The Rose That Grew From Concrete

67404bc864b5a46966a04499ee4c121a.505x292x1

For the past few years, I have written a New Year’s Reflections post because I think it is important to look back on how we have changed and grown in that time period (the 365 days itself is arbitrary, but it serves its purpose as a unit to measure ourselves).  This year, however, I was seriously considering not doing one because of how difficult the year had been, and how many failures I seemed to continuously come by.  However, after thinking it over, I realized, as a writer, it would be wrong to do so, because writing isn’t necessarily about sharing happy endings (if it was, Hemingway would’ve been out of a job).   It’s about trying to express some sort of truth we have come to know through personal experience, and about connecting with others.  Sadness, loss, change, and death are all parts of our human condition.  I had many ideas about how I wanted to do this entry, spanning from comedy to discussion about major world events.  I’ve decided, however, to just share some simple thoughts and reflections.

***

Late January last year I ended a painful relationship, and in a sense most of my major growth this year stemmed from that ending.  I learned that I was not the exception to the rule, and that I was not going to be exempt in life from the lessons that we are forced to learn when relationships don’t work out.  I was pulled into a very bad place due to the vacuum that sprung from its collapse, and I had some very dark days.  Thankfully, my family and my friends came to my aid, and honestly, most of that was just them being there to listen.  The friends who let us cry as much as we need to, who watch us pity ourselves, the ones who see us continually make mistakes and fall, but do not walk away from us: those are the friends who will never waiver in their devotion to us. We do not see the strength of the bonds of friendship and love in the everyday mundane; rather, we see them in the dark times, when we are at our weakest and most pathetic.

I learned that nothing in this life lasts forever, not even the excruciating pain of infidelity and shattered ideals, although for a long time I never thought it would end, and I blamed myself for everything that had transpired.  I lost weight, I exercised furiously, trying to “make myself better.”  I had to be prettier, I had to be thinner, I had to be better.  A voice inside repeated to me: I wasn’t good enough.  I deserved to be treated the way I did because I wasn’t good enough.  I was too demanding, I came with stipulations.  It was all. my. fault.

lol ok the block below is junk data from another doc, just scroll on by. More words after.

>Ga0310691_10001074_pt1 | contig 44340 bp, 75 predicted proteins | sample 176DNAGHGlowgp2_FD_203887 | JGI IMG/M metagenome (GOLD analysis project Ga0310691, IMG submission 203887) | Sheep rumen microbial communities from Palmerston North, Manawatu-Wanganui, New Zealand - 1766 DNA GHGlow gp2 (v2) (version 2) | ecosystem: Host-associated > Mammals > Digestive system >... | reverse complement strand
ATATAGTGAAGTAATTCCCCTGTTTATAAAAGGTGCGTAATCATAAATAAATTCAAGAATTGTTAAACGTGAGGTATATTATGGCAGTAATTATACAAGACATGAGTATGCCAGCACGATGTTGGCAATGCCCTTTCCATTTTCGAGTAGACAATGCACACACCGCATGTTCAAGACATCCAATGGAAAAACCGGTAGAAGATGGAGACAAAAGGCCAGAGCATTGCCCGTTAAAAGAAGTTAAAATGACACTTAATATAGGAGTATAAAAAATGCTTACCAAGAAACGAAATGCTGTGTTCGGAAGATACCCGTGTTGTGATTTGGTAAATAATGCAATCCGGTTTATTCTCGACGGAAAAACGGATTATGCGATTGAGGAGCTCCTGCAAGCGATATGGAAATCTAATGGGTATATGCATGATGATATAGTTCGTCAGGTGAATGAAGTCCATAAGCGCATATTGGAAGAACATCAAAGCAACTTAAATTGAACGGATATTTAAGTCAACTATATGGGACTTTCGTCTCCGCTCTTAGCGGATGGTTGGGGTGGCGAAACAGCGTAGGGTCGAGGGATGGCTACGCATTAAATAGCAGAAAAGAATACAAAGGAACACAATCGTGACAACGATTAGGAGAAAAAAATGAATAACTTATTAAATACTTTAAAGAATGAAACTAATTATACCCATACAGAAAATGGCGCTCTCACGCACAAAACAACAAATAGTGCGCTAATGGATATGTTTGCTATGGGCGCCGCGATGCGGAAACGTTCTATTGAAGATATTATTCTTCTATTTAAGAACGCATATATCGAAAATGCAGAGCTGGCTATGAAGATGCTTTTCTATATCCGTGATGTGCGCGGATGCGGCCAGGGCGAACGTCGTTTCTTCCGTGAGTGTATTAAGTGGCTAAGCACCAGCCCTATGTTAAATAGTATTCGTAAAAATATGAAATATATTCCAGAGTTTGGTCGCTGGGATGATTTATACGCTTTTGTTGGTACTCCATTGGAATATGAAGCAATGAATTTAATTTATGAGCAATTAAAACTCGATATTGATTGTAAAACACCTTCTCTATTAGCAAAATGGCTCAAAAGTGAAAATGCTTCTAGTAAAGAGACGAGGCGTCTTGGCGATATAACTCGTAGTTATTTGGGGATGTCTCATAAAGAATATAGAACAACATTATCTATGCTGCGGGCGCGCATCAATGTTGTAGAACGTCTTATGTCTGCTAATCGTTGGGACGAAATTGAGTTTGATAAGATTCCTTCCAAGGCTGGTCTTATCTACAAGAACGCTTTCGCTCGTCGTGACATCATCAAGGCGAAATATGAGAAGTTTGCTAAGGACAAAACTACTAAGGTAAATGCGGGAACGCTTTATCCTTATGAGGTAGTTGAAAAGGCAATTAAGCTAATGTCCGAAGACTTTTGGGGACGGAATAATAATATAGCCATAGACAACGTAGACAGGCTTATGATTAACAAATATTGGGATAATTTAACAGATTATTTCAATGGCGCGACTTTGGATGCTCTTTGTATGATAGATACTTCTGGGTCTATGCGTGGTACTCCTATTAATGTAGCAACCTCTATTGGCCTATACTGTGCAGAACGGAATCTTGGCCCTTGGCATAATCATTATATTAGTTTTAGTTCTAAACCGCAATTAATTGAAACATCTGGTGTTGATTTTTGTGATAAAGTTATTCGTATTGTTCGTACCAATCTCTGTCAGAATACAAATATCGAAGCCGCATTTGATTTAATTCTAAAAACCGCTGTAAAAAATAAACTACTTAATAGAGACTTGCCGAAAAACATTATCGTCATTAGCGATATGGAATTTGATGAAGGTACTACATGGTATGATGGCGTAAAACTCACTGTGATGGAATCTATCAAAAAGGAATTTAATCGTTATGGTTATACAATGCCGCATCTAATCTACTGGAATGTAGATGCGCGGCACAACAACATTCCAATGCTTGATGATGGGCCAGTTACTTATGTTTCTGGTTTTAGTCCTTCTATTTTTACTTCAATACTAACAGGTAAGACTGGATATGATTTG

Those are some of the thoughts that plagued me for months on end.  Jealousy, anger, fear, and sadness made homes for themselves in the broken places of my heart.  It was the complete loss of self in despair.  I went to a very, very dark place.  I wish I could say that I had a magic “ah-ha,” moment (well, in a sense, my run-in with Crazy Internet Mike DID help a few lightbulbs go off, oh Hey Mike!), but really, it was just the passage of time that allowed me to get to the point where I am now.  I also wish that I could now say, on this first day of the New Year, everything in my life is all better, magically fixed by some cosmic super glue.  I can say, however, that I am not in the place that I was five months ago, and that only through this hurt did I experience the true depths of love from others and the true meaning of compassion.

I can also say that I am finally at a place where I recognize the truth that relationships are hard, and oftentimes people will hurt us along the path.  People are complex, and like I discussed in a previous post, In Dreams Begin Responsibilities, not everyone views reality in the same manner, and just as they are under no obligation to treat us with dignity and respect, we are under no obligation to keep them in our lives.  I think many of us become hung up on the idea that those who hurt us deserve to experience the “karma” of their actions.  We need to let go of this flawed idea.  In his book Hogfather, author Terry Pratchett writes:

…take the universe and grind it down to the finest powder and sieve it through the finest sieve and then show me one atom of justice, one molecule of mercy.  And yet you act, like there was some sort of rightness in the universe by which it may be judged.

We have no business “waiting on karma” for the other person.  What occurs in our lives, versus what happens in our former significant others’ lives are two completely separate and unrelated things.  We must cut ties so as not to constantly compare our journey with theirs.  You aren’t weak for cutting ties; you are strong in that you recognize the path to self-recovery.  

***

I want to say, THANK YOU, to Natalie Lue over at Baggage Reclaim; without her words of wisdom I would have not come to peace with myself.  We must always remain true to ourselves and to our morals and boundaries.  If people challenge those, it’s time to say, “So long!”  Remember, how people treat you is a reflection of who THEY are; not who YOU are.

I chose the Rose that Grew from Concrete by Tupac (one of his poems) as the theme for the entry because the idea of something beautiful coming from an impossible place is how I want to enter 2015.  The idea that life can still flourish in difficult situations is one that I want to hold dear for the next 365 days.

I hope 2015 brings peace to us all.  Weirdmaste, my friends

-KP

Advertisements

Leave a Reply

Fill in your details below or click an icon to log in:

WordPress.com Logo

You are commenting using your WordPress.com account. Log Out / Change )

Twitter picture

You are commenting using your Twitter account. Log Out / Change )

Facebook photo

You are commenting using your Facebook account. Log Out / Change )

Google+ photo

You are commenting using your Google+ account. Log Out / Change )

Connecting to %s